And, you might object to this abrupt transition. As I did. It came out of some diurnal resonance created by that one comment after I slipped into my own skin embraced by the Blues.

I was 13. A young 13. And, I wasn’t sure what failure was. But, I was about to be trained to it.

It’s possible that the Blues had unleashed memories long imprisoned in my Mom’s mind. Her path as a child swerved as did many in the era of the 1930s. After her father was sent to prison, her mother did whatever it took to keep the children. But none of that worked. The children were seized as wards of the state and never returned to their family.

Sex became wired to failure. Hunger wired to a desolate prairie, hope wired solely to an air she could not see, taste, smell or trade.



The nest is built, the babies come. Some fall out. Some are pushed out. Some die. And the nest is only for a season. Because we need a new year. We need a fresh start that will pause all that’s been trained into us. We need air to find an invisible resource. An unknown. A pause.



“Take it slow. The leg pulls you up. You’ll release at the top.”

The leg brings me straight into the sky. All the way vertical.

“When you’re at the top. Pull legs and arms in. 1.5. Remember.” Mr. Kollen says.

And I’m at the top. I can’t hear anything except for silence and suspension. I know I have to pull in to rotate but I want to stay suspended beyond the world. I am tethered to the sun.

“Laurence, pull it in.” Mr. Kollen calls.

I pull in and the rotation is as fast as a top.

“Unwind.” He calls.

I unwrap my right leg like unfurling spaghetti.

The blade touches down on back outer edge. I’ve lost at least 1/3 of my speed. I glide the edge until I am almost still.

“Not bad.” He stage whispers from the other end of the rink.

Each day I listened carefully to instructions to learn the next jump, spin or ice dance. When the instruction of “You are a failure” landed on my ears, I was primed to take those words inside and execute those moves.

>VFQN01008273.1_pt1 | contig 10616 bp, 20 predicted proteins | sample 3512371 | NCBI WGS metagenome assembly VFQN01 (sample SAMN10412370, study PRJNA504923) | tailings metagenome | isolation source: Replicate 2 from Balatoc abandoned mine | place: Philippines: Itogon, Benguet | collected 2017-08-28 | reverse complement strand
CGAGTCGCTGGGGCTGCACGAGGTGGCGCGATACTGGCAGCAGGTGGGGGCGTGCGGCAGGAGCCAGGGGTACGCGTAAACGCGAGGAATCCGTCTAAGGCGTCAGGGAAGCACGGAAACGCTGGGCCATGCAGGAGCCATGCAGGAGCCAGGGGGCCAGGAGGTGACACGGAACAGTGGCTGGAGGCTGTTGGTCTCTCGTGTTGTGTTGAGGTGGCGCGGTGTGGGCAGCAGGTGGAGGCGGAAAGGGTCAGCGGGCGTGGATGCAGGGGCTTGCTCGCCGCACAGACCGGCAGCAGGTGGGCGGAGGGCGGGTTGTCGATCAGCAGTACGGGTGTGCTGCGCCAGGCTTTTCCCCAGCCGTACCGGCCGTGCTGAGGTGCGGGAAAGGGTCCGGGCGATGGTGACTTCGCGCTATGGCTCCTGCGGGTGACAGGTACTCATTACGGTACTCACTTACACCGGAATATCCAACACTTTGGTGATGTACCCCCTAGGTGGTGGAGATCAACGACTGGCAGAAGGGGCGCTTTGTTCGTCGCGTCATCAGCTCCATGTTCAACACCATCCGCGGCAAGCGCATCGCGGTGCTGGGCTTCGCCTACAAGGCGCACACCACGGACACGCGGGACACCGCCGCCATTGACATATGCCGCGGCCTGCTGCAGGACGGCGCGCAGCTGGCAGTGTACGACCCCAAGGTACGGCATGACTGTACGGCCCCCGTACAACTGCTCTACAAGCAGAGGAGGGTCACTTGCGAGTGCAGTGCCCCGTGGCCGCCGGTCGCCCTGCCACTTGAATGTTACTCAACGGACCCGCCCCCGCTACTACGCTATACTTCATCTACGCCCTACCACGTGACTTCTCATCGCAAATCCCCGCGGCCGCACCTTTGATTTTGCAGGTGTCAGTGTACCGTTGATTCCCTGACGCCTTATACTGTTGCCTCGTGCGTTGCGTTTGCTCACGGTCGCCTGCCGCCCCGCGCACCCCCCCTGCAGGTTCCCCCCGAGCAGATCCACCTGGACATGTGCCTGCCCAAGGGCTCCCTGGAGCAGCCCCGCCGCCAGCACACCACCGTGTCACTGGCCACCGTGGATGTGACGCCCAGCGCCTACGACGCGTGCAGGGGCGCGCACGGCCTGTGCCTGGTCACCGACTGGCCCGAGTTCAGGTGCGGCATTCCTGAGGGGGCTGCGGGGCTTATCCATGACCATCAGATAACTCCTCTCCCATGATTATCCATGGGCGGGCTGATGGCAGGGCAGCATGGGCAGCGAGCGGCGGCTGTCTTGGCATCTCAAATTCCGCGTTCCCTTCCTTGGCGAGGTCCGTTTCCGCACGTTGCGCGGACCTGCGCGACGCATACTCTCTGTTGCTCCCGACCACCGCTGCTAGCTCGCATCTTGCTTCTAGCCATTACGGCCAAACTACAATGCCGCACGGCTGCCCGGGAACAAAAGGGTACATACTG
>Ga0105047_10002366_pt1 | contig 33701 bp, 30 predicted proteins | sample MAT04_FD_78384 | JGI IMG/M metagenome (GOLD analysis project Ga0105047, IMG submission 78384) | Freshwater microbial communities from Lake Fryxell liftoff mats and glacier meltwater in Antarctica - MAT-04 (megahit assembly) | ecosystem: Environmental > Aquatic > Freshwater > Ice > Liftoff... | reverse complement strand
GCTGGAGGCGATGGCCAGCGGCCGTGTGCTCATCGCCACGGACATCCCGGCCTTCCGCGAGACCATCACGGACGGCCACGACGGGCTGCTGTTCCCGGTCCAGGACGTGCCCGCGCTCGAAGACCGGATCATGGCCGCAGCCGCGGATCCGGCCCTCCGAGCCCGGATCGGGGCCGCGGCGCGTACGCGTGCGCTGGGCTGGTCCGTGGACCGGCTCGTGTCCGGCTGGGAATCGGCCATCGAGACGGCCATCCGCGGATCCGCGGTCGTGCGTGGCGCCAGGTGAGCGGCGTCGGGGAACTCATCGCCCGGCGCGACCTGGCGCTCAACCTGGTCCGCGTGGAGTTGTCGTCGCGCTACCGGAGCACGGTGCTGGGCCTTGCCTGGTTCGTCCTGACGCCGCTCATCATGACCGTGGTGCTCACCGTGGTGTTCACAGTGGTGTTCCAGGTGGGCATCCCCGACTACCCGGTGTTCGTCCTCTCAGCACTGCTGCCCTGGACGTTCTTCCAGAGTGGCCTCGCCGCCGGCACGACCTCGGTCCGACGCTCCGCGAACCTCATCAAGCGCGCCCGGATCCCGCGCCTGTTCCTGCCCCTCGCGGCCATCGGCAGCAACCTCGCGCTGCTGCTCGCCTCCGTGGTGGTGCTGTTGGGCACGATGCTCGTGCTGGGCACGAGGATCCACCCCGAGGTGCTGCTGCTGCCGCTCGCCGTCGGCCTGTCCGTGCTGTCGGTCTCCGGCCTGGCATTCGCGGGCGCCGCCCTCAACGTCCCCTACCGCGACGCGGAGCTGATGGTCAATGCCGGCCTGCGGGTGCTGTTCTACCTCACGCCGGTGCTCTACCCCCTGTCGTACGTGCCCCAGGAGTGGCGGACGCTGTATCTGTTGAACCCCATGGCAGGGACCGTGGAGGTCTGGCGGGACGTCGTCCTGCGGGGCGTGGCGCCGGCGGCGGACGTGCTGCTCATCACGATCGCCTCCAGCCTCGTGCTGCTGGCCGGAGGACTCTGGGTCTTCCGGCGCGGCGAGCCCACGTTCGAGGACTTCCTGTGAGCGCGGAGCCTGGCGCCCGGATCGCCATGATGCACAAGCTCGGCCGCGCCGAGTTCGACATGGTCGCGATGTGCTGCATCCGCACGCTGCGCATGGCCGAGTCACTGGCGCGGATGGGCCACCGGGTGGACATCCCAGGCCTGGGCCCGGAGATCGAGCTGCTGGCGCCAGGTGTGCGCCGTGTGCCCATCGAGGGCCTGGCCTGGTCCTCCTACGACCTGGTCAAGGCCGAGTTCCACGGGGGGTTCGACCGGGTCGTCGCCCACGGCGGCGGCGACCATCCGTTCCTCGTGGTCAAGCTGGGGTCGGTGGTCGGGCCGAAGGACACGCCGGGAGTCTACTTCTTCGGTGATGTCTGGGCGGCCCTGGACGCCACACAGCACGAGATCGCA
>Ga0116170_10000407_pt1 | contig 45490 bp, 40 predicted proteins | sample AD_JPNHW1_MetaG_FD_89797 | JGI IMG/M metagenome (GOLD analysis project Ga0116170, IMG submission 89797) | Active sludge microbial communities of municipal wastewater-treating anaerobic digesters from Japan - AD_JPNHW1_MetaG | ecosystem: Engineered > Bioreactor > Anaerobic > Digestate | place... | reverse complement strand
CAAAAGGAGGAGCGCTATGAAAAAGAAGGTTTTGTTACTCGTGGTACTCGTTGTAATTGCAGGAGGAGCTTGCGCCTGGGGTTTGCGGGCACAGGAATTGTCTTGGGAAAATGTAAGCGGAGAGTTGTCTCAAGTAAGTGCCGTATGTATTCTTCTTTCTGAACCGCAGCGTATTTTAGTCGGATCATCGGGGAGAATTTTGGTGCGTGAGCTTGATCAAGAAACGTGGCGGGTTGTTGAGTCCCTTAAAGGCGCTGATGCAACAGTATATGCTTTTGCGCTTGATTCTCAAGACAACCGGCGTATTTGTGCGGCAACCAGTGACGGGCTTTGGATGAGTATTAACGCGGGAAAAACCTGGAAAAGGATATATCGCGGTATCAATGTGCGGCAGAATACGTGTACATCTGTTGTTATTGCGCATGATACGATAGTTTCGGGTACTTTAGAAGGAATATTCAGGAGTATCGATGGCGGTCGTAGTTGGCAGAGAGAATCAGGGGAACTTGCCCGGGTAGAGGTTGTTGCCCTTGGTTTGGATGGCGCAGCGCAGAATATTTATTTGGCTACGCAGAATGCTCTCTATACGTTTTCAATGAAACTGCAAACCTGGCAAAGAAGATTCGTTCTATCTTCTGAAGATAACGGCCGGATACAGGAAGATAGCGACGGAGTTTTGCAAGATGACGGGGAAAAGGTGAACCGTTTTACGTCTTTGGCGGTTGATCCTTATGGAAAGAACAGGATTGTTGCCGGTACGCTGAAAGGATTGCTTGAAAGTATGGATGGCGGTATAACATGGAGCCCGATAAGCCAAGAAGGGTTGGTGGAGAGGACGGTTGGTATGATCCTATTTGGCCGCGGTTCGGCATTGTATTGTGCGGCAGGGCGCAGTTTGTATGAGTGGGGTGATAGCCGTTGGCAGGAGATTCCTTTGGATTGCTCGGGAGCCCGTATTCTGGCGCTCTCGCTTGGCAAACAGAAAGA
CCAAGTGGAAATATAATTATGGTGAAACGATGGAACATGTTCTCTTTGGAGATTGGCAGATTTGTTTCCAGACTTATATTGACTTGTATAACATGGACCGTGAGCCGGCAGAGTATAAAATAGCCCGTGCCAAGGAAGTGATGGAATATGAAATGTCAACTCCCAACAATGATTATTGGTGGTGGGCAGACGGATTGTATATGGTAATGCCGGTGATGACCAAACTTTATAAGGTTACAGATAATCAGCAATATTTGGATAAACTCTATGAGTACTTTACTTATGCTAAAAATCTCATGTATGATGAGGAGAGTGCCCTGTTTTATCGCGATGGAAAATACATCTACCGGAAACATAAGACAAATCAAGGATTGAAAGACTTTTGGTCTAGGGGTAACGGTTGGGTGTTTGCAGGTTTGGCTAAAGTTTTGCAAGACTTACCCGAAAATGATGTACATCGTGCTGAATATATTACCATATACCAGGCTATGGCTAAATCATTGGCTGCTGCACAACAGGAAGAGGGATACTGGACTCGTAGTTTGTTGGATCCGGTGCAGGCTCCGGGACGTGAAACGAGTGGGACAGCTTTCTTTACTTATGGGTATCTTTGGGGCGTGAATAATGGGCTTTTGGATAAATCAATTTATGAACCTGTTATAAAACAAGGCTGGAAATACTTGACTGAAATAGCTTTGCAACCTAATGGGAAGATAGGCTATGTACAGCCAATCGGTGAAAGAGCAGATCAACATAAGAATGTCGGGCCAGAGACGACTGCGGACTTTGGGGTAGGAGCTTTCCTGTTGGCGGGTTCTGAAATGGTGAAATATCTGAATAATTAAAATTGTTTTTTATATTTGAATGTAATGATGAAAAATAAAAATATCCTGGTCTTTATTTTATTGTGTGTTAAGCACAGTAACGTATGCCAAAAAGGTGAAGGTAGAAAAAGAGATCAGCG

But failure is a state, not a move. Permanent, not temporary. The devotion to practice became wired to failure.



We sit in front of a hellhole motor inn in Lyons, Colorado long after I’d forgotten about skating. The Bluegrass festival sun pummels our skin. We’re in Mom’s tattered mesh chairs from the 50s.

And, unusually, we’re quiet. Our hands mirror each other in the chairs: her left, my right.

She draws in a breath, audible to break the silence. She hated silence.

“You’re a strong woman,” she said.

The phrase was unlike her. Unlike her in the simplicity. Unlike her in the brevity. Unlike her in the compliment.



As we grow old, we’ll remember the smell of our nest. And, eventually, I did step back on ice, feel the glide of my blade. My Mom was dead then, eight years.

As I found I could push into a glide still. As I alternated my limbs and could feel the line from the top of my head to my toes. As I felt the muscles in my thighs fire. As I felt my arms automatically reach up and out to the sky, I felt my mother’s love. Still embedded in my body, I heard her words,

“You were always the most beautiful thing on that ice.”



Lori Dewender is a writer, weaver and programmer based in Colorado.  “The Nest” is part of a work in progress titled Blade: Growing up on Edge, a reverie cast into Ms. Dewender’s early experience as a figure skater and the effects of her family’s hidden history.